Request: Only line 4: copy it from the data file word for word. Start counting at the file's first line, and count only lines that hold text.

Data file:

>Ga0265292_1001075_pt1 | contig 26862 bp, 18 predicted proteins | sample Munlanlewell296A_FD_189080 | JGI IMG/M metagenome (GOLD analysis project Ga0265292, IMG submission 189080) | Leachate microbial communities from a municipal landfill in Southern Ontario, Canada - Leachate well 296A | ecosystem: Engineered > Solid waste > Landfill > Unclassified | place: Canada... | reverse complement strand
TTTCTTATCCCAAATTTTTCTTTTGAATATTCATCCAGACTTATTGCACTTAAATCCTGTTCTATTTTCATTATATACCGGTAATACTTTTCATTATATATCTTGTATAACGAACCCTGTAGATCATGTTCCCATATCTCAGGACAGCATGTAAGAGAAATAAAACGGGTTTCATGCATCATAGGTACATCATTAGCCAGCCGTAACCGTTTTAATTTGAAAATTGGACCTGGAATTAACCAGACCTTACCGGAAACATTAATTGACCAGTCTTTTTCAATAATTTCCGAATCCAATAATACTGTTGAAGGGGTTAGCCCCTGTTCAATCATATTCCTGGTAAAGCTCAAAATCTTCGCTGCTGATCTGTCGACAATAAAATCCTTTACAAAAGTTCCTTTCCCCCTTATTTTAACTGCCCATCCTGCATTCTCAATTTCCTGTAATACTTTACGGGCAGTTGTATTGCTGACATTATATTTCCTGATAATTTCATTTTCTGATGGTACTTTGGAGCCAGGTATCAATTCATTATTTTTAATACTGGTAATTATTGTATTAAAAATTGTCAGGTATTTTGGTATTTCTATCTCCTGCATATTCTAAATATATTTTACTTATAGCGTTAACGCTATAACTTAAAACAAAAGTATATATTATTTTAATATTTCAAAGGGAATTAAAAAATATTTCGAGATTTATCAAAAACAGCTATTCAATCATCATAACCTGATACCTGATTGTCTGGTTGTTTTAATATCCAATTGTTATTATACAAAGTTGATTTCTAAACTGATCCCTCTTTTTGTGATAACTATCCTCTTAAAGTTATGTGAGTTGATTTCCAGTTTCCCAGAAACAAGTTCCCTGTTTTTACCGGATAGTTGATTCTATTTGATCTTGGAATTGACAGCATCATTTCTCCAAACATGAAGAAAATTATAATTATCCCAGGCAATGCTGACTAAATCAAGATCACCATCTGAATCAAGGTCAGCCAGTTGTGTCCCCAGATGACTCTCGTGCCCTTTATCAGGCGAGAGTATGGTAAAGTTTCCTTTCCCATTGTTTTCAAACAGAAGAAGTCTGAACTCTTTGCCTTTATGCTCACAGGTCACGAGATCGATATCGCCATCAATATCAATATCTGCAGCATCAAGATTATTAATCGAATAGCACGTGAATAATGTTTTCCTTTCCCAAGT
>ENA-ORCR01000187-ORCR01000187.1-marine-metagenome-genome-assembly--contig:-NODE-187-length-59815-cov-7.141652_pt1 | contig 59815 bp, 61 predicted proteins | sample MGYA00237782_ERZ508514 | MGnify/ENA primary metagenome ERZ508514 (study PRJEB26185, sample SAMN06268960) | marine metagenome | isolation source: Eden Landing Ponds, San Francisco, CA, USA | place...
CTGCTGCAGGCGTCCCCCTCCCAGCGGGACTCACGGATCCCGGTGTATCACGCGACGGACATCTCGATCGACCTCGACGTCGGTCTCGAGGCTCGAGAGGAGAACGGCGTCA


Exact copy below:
CTGCTGCAGGCGTCCCCCTCCCAGCGGGACTCACGGATCCCGGTGTATCACGCGACGGACATCTCGATCGACCTCGACGTCGGTCTCGAGGCTCGAGAGGAGAACGGCGTCA